Rickie Fowler Reserves His Flash for the U.S. Open’s First Round

Rickie Fowler Reserves His Flash for the U.S. Open’s First Round

No golf fans followed Rickie Fowler on Thursday dressed the same as he was. That used to be a thing in 2010 when Fowler, then 22, rode his relaxed dirt-biking roots and a boy band vibe complete with a top-to-toe orange outfit and a flat-brim hat to enormous popularity.

Fowler, now 34 and a husband and father, was still dapper in Thursday’s first round of the U.S. Open at the Los Angeles Country Club but hardly flashy in a soft blue-gray pullover with white trim that matched his white cap, pants and shoes.

The crowds were somewhat understated, too. Nine holes into his round, which had started on the 10th hole, a packed grandstand politely applauded when Fowler made a birdie putt to tie for the tournament lead at three under par. A fan called out, “Keep it going, Rickie.” But the reaction was hardly the same as the raucous quasi delirium that the longhaired younger Fowler once elicited.

Finally, as he marched toward his final nine holes, the volume began to ratchet up. With five birdies and four pars in the closing nine holes, Fowler shot an eight-under 62. It was the lowest round in the history of the U.S. Open. Not long after, Xander Schauffele would match it.

That did not alter the quiet smile on Fowler’s face as he hugged a group of friends and colleagues afterward. They had watched his many recent struggles on the golf course — “dark days,” he once called them — and admired how his countenance had never changed.

“He’s always been the same guy,” said Justin Rose, who had played with Fowler on Thursday and shot a disappointing 76. “It was fun to watch Rickie today. That was the highlight of my day. Good for him.”

Thursday’s result was something of a surprise for Fowler, but not a shock. He has been predicting some kind of revival for months. Once the fourth-ranked golfer in the world, Fowler had plummeted all the way to No. 173 last year. In 2014, he had finished in the top five at each of the four major tournaments. By 2022, he had played in only one, the P.G.A. Championship, and finished tied for 23rd.

People wondered if he would defect to the LIV Golf circuit just to get a final big paycheck while his name still meant something. But Fowler stayed with his PGA Tour pals Jordan Spieth and Justin Thomas, with whom he once took beach vacations, and persevered. He could regularly be seen alone, grinding on the range or practicing putting by himself late in the afternoon or evening during tournaments.

Last month, after several encouraging results, Fowler vaulted back into the top 50 of the rankings, which qualified him for last month’s P.G.A. Championship. Fowler talked as if he had turned a corner.

“Getting back to this stage, I mean, it’s never fun,” he said. “But in many ways, I’ve actually enjoyed it. I learned things about myself. Not that I lost faith, but I came to almost embrace the grind.”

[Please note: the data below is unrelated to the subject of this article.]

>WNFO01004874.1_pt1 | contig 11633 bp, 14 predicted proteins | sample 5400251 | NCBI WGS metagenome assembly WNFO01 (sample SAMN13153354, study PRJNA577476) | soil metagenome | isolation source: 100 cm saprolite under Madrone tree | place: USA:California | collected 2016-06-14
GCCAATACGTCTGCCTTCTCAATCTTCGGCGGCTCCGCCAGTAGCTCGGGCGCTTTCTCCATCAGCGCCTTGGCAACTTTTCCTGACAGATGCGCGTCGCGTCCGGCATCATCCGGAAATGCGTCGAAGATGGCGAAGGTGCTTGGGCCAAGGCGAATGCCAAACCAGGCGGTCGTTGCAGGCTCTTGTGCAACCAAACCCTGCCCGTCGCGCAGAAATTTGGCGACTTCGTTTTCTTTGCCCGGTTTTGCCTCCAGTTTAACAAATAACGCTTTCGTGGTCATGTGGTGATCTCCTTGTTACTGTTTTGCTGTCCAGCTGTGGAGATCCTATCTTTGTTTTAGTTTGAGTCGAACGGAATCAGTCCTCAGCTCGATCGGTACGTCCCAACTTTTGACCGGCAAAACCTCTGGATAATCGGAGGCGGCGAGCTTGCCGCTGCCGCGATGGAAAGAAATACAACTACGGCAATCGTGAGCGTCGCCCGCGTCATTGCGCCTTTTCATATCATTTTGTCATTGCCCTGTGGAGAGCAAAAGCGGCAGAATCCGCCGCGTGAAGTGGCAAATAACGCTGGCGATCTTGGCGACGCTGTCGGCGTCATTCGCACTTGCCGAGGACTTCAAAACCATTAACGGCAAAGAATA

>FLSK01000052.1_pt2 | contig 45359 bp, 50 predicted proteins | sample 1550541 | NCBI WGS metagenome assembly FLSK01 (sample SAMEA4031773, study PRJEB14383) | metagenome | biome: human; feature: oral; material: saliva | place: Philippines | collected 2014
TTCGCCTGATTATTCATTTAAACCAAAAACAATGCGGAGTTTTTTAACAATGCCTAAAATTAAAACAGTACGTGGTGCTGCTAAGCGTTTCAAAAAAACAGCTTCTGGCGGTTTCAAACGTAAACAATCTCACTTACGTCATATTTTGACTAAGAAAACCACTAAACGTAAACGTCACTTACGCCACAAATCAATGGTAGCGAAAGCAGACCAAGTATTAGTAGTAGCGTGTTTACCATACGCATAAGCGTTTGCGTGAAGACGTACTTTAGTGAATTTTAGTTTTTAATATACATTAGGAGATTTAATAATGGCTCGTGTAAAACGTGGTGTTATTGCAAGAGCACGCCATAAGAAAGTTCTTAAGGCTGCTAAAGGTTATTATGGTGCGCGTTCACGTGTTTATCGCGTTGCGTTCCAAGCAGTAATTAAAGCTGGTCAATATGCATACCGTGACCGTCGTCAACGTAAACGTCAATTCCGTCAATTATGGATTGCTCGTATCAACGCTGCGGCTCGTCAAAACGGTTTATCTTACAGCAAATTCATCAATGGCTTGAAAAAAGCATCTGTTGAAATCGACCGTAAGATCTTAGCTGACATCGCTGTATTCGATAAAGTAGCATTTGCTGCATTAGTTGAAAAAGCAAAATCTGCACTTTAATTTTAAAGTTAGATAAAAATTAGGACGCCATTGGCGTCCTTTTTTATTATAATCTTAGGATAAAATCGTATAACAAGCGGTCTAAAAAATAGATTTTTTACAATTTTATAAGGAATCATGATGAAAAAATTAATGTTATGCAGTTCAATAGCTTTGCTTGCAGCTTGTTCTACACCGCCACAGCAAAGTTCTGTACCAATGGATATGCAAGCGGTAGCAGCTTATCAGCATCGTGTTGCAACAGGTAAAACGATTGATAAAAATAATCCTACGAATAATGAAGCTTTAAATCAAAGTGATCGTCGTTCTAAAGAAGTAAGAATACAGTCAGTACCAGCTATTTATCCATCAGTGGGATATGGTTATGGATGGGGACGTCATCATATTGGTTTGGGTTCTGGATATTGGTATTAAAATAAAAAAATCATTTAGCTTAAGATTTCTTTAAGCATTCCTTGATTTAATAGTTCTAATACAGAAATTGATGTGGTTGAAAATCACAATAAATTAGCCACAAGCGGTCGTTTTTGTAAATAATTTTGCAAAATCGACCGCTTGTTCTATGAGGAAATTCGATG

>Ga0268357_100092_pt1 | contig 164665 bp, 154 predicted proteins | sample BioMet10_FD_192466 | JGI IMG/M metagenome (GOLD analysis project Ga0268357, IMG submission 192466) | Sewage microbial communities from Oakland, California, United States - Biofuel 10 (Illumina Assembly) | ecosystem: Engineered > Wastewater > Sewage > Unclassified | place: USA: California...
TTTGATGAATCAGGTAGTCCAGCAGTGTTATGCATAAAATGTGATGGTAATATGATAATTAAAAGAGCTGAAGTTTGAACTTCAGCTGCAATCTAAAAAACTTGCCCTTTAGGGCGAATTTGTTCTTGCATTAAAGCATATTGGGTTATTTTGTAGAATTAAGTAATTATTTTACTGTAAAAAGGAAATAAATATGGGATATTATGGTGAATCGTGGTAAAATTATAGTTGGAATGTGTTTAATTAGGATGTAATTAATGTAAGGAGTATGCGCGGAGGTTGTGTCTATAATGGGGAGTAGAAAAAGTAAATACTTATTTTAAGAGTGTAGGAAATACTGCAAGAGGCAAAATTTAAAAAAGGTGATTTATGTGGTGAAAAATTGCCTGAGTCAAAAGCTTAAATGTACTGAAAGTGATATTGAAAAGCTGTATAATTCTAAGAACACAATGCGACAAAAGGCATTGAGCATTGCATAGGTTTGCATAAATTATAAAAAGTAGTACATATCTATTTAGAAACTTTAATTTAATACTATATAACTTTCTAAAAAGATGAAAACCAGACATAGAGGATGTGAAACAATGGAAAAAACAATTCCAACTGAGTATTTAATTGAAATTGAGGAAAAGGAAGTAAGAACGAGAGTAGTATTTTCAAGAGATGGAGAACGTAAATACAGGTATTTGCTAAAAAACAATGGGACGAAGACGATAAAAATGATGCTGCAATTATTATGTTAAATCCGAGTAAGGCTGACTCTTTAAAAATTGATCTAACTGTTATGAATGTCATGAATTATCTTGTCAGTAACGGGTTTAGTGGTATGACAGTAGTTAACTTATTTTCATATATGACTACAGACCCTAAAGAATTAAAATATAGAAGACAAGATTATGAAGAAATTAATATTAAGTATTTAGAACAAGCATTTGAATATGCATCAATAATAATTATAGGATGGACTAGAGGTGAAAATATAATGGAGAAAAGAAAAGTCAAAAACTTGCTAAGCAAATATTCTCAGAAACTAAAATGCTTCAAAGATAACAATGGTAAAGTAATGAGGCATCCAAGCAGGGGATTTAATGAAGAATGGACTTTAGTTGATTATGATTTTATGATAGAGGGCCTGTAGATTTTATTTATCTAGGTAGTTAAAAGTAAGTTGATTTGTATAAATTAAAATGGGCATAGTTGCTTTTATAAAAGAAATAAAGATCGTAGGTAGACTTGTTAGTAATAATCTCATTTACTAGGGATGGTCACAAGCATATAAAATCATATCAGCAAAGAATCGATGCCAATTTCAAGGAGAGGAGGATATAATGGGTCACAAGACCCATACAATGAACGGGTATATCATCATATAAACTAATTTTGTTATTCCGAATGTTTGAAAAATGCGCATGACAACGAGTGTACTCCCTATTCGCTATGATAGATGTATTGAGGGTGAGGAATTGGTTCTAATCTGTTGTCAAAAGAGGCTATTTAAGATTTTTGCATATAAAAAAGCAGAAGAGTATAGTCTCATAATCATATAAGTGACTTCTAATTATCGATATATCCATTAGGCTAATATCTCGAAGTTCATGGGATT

To that end, Fowler would have been forgiven if he had sauntered around the L.A. Country Club grounds on Thursday with a giant grin that never left his face. But interestingly, Fowler was mostly stoic, flashing a thin smile occasionally. When he sank a three-foot putt for par on his final hole — the uphill, par-3 ninth hole — he barely raised his right hand to acknowledge the cheers roaring from a nearby grandstand.

Interviewed afterward, Fowler maintained his laid-back mien. He insisted he was actually uncomfortable with the L.A. Country Club layout for most of his practice rounds.

“Then, yesterday, finally a couple things clicked and that gave me confidence,” he said, admitting that it had not hurt to have birdied three of his first five holes (with one bogey mixed in).

Having started his round just after 8 a.m. Pacific time, Fowler reached the halfway point of his round before 10:30 a.m. when a late arriving fandom had yet to fill the grandstands or line the fairways. But as Fowler birdied the first, second and third holes (his 10th, 11th and 12th holes played), larger crowds found Fowler on the golf course. They were treated to a show.

At the drivable par-4 sixth hole, he hit a long iron to 51 yards and then spun a wedge shot to within eight feet and sank that putt for birdie. On the par-5 eighth hole, his drive found the devilish barranca right of the fairway, but he rescued himself with a gutsy chip back into the fairway. “I tried not to overthink it and take too long with that recovery,” he said. His pitch to the green left a 13-foot left-to-right birdie putt that Fowler sank with aplomb.

A record low U.S. Open score was on the table with a closing-hole par, which Fowler also made look easy, despite having to sink a dicey final putt.

“This week is off to a good start,” he said moments later — nonchalantly, as if that were all his performance meant to him.

Later, he would reveal otherwise. Asked to characterize his journey from 173rd in the world to a record-setting round in the national championship, Fowler said: “It’s definitely been long and tough. A lot longer being in that situation than you’d ever want to. But it makes it so worth it having gone through that and being back where we are now.”

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